Monthly Archives: March 2016

Eating Disorder Recovery

Copy of The Blame Game

Errors of Thinking- #8 Mind Reading

 

Copy of Copy of Copy of Never make an exception of yourself-2

Mind Reading can happen in two forms.  The first form assumes that someone else should know what you are thinking.  This can happen naturally in relationships.  After all, the more time we spend with someone, the more likely we are to know how they feel about something. We are better able to read their non verbal cues and often recognize needs before they are communicated.  But you can run into trouble when you start expecting the person to act or do something without ever communicating that need.

Imagine you are coming home from a really long day.  You still have to cook dinner for everyone, you still have to deal with the dishes and getting everyone to bed. After dinner your partner usually watches the news and then helps the kids with homework. But that night, you also have to work on a project that is due tomorrow. The only way you see that happening is if you hand off the clean up duty to your partner that night.  Okay, all settled, you think to yourself. So you rush in, you tell your partner, I really have to work on a project tonight. He nods his head. So you make dinner, eat dinner, and your spouse disappears to go watch tv as usual after dinner leaving you with dishes. So you storm into the tv room and start a fight about how you have to work on your project and why can’t he just do the dishes! Your spouse says, “I thought you were going to work on it after you put the kids to bed.  I had no idea you wanted me to do the dishes.  All you had to do was ask.”  It’s then that you realize you never actually told him how you wanted his help. You made a plan that involved the two of you but never communicated it.  Sound familiar? That’s one form of mind reading.

The second form of mind reading assumes that you know what another person is thinking. In general, this thought tends to be negative and riddled with anxiety. For example, you raise your hand to answer a question in class, but your answer is wrong. You are embarassed. As you look around the room, you think the guy sitting across from you who is looking at you thinks you are stupid.  Next thing you know, you are so embarrassed, you have resolved to never answer a question in this class again.

You can see how if you are anxious to begin with, this kind of thinking can catch on like wild fire, and before you know it, you are feeling pretty depressed.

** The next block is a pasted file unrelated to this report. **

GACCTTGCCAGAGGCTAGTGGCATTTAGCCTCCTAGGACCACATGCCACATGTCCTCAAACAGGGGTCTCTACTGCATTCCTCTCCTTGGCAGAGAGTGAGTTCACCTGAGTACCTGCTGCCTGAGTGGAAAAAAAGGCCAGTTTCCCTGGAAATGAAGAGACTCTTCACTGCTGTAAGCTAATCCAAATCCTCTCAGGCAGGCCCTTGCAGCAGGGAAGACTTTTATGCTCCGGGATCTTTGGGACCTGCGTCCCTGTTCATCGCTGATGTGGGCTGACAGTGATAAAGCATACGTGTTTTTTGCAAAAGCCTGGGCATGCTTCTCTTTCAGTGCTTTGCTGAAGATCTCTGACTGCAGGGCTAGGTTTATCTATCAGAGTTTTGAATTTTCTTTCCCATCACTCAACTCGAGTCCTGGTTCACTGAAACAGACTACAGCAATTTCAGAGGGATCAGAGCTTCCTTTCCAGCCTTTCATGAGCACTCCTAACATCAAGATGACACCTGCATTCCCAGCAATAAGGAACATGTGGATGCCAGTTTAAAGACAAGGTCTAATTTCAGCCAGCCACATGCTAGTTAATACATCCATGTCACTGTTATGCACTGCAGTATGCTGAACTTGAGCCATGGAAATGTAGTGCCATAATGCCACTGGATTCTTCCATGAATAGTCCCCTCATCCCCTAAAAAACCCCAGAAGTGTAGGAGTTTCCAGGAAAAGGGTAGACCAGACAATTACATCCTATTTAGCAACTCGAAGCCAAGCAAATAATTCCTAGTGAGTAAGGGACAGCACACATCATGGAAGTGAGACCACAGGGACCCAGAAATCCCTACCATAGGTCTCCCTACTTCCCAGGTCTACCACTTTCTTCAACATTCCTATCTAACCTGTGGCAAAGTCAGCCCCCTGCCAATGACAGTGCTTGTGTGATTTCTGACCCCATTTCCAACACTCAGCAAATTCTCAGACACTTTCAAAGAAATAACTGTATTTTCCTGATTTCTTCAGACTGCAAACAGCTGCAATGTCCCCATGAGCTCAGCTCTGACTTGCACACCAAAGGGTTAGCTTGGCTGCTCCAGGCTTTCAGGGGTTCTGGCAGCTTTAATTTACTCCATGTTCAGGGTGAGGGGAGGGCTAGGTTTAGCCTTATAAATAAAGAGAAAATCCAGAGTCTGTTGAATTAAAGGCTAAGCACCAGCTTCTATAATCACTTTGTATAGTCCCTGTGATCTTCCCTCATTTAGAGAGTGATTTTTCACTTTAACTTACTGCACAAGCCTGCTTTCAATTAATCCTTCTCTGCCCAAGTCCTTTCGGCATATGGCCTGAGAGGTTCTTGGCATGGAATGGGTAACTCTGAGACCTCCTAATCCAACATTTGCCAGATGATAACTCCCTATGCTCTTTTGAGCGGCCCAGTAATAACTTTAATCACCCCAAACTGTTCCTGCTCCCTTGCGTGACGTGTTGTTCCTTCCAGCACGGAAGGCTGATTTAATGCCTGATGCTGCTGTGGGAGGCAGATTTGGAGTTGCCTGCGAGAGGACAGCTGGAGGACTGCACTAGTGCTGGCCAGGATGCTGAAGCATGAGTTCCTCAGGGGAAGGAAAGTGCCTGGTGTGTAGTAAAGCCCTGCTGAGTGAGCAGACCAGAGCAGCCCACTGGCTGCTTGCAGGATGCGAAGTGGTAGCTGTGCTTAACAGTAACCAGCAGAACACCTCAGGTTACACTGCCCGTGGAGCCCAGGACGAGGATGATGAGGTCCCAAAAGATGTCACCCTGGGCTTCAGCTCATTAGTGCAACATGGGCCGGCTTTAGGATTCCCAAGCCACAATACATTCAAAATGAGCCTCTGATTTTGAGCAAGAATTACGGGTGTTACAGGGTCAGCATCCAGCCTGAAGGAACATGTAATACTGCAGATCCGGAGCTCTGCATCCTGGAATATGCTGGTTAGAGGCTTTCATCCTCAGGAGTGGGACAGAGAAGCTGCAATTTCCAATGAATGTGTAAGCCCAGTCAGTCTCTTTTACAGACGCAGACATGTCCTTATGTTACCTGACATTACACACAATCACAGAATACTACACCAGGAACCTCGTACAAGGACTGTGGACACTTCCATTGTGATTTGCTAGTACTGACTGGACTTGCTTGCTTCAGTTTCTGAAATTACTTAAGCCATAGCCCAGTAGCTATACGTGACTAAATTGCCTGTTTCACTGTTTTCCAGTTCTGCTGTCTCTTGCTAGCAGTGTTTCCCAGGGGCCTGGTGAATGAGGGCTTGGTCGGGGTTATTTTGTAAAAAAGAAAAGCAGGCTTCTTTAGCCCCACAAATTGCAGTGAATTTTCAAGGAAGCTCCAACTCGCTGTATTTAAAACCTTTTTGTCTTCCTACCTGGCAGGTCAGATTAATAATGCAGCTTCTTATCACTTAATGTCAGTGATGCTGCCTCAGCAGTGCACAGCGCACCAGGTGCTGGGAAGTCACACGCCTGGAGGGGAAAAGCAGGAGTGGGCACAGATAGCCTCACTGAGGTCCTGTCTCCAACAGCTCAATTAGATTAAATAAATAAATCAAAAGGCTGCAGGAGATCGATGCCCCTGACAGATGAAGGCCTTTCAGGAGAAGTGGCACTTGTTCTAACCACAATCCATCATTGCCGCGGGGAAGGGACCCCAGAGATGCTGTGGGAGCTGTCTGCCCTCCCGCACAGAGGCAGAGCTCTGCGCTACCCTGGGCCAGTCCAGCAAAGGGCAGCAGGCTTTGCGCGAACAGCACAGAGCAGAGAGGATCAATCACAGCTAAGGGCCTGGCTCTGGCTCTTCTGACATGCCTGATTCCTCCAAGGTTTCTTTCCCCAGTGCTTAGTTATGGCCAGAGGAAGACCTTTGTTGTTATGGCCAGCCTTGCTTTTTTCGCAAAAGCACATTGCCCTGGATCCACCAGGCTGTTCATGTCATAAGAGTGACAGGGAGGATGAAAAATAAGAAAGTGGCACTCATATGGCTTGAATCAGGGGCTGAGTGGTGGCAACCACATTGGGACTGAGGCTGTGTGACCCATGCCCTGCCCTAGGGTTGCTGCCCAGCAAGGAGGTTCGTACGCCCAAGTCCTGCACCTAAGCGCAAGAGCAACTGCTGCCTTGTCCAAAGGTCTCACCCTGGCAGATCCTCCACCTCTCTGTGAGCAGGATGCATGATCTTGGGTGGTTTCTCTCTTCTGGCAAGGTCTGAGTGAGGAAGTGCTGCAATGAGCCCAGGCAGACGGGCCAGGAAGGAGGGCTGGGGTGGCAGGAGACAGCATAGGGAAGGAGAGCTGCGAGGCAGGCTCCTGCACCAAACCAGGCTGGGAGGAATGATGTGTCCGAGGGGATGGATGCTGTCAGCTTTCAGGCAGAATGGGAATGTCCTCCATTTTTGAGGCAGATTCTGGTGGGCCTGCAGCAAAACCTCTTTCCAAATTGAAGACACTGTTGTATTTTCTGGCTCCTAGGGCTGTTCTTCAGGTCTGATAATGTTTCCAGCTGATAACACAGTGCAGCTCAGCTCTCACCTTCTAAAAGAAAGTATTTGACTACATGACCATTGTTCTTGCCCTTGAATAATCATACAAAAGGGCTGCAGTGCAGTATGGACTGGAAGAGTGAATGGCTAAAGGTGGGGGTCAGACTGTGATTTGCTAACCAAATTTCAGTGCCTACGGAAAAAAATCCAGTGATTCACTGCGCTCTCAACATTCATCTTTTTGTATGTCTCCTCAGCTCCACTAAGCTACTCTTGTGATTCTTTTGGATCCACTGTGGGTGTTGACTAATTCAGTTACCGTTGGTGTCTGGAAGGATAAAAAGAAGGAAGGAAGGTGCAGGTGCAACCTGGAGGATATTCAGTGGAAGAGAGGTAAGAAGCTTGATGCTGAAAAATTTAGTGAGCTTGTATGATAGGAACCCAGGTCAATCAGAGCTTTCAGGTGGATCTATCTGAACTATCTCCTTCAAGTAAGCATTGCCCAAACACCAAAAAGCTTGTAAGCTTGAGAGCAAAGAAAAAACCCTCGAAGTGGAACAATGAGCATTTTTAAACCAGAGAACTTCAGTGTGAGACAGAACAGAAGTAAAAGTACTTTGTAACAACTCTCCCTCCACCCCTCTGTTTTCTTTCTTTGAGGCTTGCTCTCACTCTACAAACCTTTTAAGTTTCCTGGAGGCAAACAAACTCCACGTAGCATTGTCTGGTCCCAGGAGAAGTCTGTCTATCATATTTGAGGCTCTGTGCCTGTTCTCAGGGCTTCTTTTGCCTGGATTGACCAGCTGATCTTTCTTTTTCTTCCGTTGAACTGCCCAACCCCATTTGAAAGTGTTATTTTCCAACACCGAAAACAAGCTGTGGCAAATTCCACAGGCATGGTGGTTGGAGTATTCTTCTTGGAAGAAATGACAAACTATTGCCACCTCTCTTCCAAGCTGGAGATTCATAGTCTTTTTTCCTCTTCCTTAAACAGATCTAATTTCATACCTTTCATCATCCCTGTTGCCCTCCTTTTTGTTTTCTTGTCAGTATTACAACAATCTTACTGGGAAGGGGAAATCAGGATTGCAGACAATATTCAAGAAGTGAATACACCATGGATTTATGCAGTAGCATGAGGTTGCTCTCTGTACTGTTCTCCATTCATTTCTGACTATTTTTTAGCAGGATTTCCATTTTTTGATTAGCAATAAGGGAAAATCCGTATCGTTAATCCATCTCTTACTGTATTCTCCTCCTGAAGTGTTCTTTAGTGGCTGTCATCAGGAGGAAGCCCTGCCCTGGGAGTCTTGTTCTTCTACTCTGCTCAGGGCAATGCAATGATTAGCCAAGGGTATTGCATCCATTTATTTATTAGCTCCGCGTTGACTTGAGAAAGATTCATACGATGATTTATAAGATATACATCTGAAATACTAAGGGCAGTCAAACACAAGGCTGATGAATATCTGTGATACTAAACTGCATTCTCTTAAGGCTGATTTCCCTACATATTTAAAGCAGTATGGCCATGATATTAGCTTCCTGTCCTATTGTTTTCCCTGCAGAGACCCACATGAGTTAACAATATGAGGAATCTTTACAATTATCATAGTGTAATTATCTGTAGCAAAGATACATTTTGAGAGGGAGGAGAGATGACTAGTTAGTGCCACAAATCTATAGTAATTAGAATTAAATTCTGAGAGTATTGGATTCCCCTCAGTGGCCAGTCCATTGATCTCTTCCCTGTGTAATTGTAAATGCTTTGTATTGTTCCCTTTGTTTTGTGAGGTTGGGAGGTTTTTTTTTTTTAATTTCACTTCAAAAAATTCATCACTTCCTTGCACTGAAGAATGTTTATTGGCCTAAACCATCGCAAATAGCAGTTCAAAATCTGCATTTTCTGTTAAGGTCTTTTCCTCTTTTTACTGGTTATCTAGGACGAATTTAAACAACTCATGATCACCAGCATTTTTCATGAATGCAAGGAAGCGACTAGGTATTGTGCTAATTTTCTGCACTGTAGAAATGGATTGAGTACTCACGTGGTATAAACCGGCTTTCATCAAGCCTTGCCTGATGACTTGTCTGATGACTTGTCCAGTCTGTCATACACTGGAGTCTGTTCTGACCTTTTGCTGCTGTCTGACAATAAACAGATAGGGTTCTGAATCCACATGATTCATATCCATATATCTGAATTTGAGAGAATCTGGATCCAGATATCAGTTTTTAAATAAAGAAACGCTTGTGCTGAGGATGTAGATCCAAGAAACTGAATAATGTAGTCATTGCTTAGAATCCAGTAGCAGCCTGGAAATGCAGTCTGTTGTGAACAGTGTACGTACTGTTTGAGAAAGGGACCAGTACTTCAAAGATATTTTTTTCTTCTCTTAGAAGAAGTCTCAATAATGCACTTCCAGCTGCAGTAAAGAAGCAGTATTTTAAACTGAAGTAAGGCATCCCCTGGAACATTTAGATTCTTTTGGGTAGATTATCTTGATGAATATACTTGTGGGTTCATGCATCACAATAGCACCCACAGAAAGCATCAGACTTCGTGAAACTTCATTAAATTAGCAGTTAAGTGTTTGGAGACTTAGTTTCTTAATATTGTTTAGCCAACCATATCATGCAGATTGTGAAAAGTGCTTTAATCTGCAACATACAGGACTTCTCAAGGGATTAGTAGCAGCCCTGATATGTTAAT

Engaging in mind reading, in either form, is a recipe for disaster.

So what can we do about it?

Communicate, communicate, communicate.

In the first example, it’s pretty clear how communication could’ve eliminated an unnecessary argument and saved time.  If you are changing normal routines and responsibilities, it’s always good to check in with the people that are affected so that you aren’t leaving the success of the new routine up to whether or not the person is an excellent mind reader. Chances are, they aren’t.  In the example above, the person communicated the need (working on the project) but not the plan (partner does dishes). No matter how much you are in sync with another person, it never hurts to get verbal confirmation.

In the second example, there are several questions you can ask yourself. First of all, clearly identify what you think the other person is thinking.  “The guy across from me thinks I’m dumb because I answered the question wrong.” Next, write it down. Just seeing it on paper may make you question your assumption.  Next consider the evidence for and against your conclusion. You may only be considering evidence that supports your conclusion and missing the larger picture. And what is the quality of your evidence? If it’s just a look someone gives you, that’s not the same as the person shouting “Duh,” after your professor corrects your answer.  Then ask yourself, if the thought were true, would it mean more about you, or the person? In this example, what does it say about the other person that they would think someone is stupid for answering a question wrong?  Finally, you can always try acting counter to the thought. If the thought makes you want to crawl under your desk, then maybe you should try raising your hand again at the next question.  Or perhaps you would look at the other student and smile.

Like I said before, mind reading can happen naturally. In small doses, it doesn’t cause a problem. But if mind reading is causing you anxiety or leading to miscommunications that are causing arguments, then it’s time to address the common error of thinking.

-Dr. Norton

#GetSunEatCleanBeWell

 

Dr. J. Renae Norton is a clinical psychologist, specializing in the outpatient treatment of eating disorders such as anorexia, bulimia, bulimarexia, and binge eating disorder (BED), as well as obesity. She is also the author of The Sun Plus Diet, due out in summer 2016. 

Let’s Connect!

Like me on Facebook

Twitter @drrenae

Contact Dr Norton by phone 513-205-6543 or by form

Medical Advice Disclaimer: The information included on this site is for educational purposes only. It is not intended nor implied to be a substitute for professional medical advice. The reader should always consult his or her healthcare provider to determine the appropriateness of the information for their own situation or if they have any questions regarding a medical condition or treatment plan. Reading the information on this website does not create a physician-patient relationship. This information is not necessarily the position of Dr. J. Renae Norton or The Norton Center for Eating Disorders and Obesity.